Mister Miracle, the cheesiest of all superheroes, reviewed

2 March 2019

9:00 AM

2 March 2019

9:00 AM

Mister Miracle is, on the face of it, one of the cheesiest of all costumed super-heroes. Created by Jack Kirby in 1971, he’s a gaudily dressed glint from the last gleaming of the Silver Age. Like the fictional ‘Escapist’ created by Michael Chabon in his Kirby-drenched Kavalier and Klay, Scott Free is part superhero and part vaudeville act — forever wriggling free from mountainous shackles or making nick-of-time exits from water-filled coffins or tea-crates in the paths of runaway trains.

But when we first meet him in this 12-issue trade paperback he’s slumped on the floor of a bathroom with a razor blade in the foreground, bleeding out from his slashed wrists. We follow him to a very ordinary LA hospital where his wife Big Barda (still in her Amazonian superhero get-up) waits head in hands in the waiting room as he’s revived. Leaving the hospital in hoodie and dark glasses he’s mobbed (‘Scott, talk to your fans’).

At home, he’s near catatonic. Barda frets about his dressings (‘Do they itch, Scott? Doctor said if they itch really bad we should call them.’) In a talkshow interview, back in full costume, he presents it as a progression of his act: ‘I was just thinking… you know, what can’t I escape from? What doesn’t anyone escape from? Death. No one escapes from death. So I killed myself.’ Hahahaha. Clap Clap Clap Clap. Scott’s sort-of catchphrase — ‘I can always escape’ — takes on a special resonance in the pages that are to come.

Scott’s backstory is wound deep into Kirby’s New Gods mythology: the warring twinned planets of New Genesis (nice) and Apokalips (not so nice) struck a truce when the leaders of each, Highfather and Darkseid, agreed to entrust their infant sons to the care of the other to raise. Darkseid’s blood son Orion was raised in nice New Genesis;  baby Scott (for it was he) was given over to the care of ‘Granny Goodness’ (not as nice as she sounds), who tortured him for years in something called the X-Pit. Scott finally escaped, married Big Barda (herself an X-Pit graduate) and emigrated to Earth, where he was trying to lead a quiet life as a showman.

But in the aftermath of his suicide attempt Scott learns that the war is back underway, Darkseid has got hold of the Anti-Life Equation, and he and Barda are dragged back into the fray. They divide their time between a supernatural planetary war and an LA in which they keep getting stuck in traffic, buy vegetable trays and have inane conversations with till clerks about loyalty schemes. There’s a memorable sequence in which Scott and Barda fight their way into New Genesis (‘Warning: lasers will now obliterate you’; ‘Warning: acid gas will now melt you’; ‘Warning: tidedragon will now consume you’) while arguing about how they’re going to redecorate their condo.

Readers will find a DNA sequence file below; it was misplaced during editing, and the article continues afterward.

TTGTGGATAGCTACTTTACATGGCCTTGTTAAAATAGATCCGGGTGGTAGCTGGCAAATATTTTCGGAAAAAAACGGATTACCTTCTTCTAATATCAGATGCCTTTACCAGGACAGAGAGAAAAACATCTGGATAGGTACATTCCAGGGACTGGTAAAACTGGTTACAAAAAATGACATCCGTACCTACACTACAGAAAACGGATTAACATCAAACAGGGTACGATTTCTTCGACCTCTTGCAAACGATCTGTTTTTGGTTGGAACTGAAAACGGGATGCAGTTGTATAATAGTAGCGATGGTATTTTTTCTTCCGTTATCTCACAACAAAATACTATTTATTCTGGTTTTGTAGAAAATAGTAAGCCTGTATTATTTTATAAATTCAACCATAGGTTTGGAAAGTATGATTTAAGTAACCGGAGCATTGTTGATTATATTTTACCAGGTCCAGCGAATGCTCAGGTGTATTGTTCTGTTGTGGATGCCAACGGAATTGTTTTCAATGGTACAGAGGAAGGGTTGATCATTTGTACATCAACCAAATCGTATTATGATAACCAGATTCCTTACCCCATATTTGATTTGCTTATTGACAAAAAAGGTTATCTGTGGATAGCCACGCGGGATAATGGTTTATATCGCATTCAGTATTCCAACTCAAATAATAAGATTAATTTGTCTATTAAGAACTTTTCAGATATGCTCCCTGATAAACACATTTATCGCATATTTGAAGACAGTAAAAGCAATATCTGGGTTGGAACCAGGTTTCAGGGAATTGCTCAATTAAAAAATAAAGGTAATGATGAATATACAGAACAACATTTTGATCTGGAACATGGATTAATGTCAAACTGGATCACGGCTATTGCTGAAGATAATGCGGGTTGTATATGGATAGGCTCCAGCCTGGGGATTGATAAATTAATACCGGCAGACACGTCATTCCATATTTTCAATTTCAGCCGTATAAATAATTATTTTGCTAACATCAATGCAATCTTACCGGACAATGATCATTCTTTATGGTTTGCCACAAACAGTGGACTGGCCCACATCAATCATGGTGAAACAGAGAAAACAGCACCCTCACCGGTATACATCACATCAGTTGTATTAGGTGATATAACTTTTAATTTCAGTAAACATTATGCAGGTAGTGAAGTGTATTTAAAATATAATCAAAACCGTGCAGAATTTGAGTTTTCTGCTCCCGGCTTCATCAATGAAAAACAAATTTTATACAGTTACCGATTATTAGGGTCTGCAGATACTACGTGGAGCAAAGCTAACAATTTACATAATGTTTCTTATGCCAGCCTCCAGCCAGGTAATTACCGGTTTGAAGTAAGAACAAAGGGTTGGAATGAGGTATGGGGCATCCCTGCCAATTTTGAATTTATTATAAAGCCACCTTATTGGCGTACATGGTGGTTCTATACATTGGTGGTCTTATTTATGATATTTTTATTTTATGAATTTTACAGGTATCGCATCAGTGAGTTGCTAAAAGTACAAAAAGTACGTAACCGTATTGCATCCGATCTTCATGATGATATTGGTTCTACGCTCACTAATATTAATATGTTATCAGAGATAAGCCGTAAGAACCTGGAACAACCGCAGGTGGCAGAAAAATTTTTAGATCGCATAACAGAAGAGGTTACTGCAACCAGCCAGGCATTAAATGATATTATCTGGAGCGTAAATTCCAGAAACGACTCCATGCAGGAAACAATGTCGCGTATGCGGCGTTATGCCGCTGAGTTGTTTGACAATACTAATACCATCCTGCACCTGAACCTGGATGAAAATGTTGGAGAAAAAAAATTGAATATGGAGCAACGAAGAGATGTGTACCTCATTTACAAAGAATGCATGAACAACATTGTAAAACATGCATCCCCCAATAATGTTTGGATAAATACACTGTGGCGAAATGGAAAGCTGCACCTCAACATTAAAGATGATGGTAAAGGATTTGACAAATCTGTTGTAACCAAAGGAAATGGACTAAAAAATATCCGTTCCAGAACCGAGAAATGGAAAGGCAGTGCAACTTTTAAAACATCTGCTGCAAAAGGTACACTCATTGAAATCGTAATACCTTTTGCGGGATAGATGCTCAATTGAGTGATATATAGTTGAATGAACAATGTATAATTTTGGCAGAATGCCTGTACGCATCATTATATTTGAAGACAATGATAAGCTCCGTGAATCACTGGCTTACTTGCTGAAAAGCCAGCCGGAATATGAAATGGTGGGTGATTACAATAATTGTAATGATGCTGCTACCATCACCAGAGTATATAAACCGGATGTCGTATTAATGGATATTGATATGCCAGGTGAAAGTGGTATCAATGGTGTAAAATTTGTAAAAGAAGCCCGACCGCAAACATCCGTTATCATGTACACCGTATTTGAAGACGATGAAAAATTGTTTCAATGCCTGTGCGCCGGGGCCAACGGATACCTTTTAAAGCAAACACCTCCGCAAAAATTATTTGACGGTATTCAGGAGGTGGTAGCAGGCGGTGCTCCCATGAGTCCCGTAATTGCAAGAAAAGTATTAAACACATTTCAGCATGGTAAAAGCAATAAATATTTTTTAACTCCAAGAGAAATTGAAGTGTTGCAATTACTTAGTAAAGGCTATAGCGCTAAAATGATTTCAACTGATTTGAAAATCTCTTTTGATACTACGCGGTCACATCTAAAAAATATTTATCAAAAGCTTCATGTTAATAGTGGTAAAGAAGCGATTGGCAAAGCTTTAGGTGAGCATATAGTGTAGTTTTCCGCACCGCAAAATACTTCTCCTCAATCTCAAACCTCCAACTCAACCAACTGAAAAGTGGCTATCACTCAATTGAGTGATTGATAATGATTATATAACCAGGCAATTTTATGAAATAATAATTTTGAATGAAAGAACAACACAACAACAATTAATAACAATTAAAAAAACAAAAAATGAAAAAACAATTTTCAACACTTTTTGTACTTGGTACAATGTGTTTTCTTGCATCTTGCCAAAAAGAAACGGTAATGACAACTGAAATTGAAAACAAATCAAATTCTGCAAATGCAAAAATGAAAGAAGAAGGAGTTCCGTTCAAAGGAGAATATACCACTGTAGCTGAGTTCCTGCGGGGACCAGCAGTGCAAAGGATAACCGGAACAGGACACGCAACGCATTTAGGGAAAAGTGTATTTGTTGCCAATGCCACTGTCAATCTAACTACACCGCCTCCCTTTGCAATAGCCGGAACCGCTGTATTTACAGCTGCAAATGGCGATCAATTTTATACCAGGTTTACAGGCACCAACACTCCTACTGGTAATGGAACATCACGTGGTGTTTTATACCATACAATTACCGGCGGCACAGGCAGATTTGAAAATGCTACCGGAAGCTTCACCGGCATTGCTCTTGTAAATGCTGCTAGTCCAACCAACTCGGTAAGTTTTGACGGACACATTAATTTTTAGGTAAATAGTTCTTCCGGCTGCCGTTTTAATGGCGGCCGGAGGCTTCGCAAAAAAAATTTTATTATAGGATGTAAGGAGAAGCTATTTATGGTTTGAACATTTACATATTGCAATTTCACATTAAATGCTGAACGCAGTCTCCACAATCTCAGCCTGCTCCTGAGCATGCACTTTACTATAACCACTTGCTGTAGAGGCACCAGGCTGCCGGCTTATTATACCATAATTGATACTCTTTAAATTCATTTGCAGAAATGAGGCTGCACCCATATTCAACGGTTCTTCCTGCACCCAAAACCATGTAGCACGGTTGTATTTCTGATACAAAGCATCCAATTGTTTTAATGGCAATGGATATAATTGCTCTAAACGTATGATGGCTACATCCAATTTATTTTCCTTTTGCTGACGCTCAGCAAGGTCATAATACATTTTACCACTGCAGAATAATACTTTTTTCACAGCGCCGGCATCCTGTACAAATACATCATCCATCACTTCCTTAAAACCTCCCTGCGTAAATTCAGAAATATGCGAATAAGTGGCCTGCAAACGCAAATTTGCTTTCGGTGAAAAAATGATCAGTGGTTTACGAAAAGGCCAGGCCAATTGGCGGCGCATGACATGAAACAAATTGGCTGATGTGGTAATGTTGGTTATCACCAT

The counterpointing is cleverly and consistently done. The narrator’s captions, for instance, have the kitschy excitableness of vintage Stan Lee: ‘A trap which is diabolical in its simplicity! A trap meant for the masked challenger of death!’ And the high camp space opera stuff doesn’t undermine but reinforces the serious material. Comics are, after all, a form of escapism. And within a pretty rigid nine-panel page, Mitch Gerads paces his beats and effects expertly — deflating bombast here, inserting pathos there.

The in-jokes are funny, too. Heroes are celebrities. Scott wears Flash and Green Lantern T-shirts, and wins Barda a Wonder Woman plushie at the funfair. The babysitter (Stan Lee analogue Funky Flashman) gives their infant son a Batman cuddly toy. Looking sentimentally for the ‘our song’ that soundtracked their first meeting, Scott and Barda settle on playing the ‘moans of the damned’ from the X-Pit. Perhaps the finest moment sees Darkseid, genocidal god of evil, munching on a carrot stick.

Comics — with their vast, incessantly self-cannibalising mythologies — have always been fertile ground for the sort of allusion, self-consciousness and genre-mashing that get called things like ‘postmodernism’ and ‘intertextuality’ when the straights do it. Tom King and Mitch Gerads go magnificently to town on it here. Is this a moving, grown-up story about trauma and depressive illness, marriage and parenthood? Or is it a joke-filled wham-bang superhero fantasia about a cosmic war, featuring Boom-Tubes and Mother Boxes and the desperate struggle to deprive Darkseid of the Anti-Life Equation? The answer is that it’s both — and that if you’re open-minded enough to read a superhero comic you’ll see that it’s extraordinarily well done.

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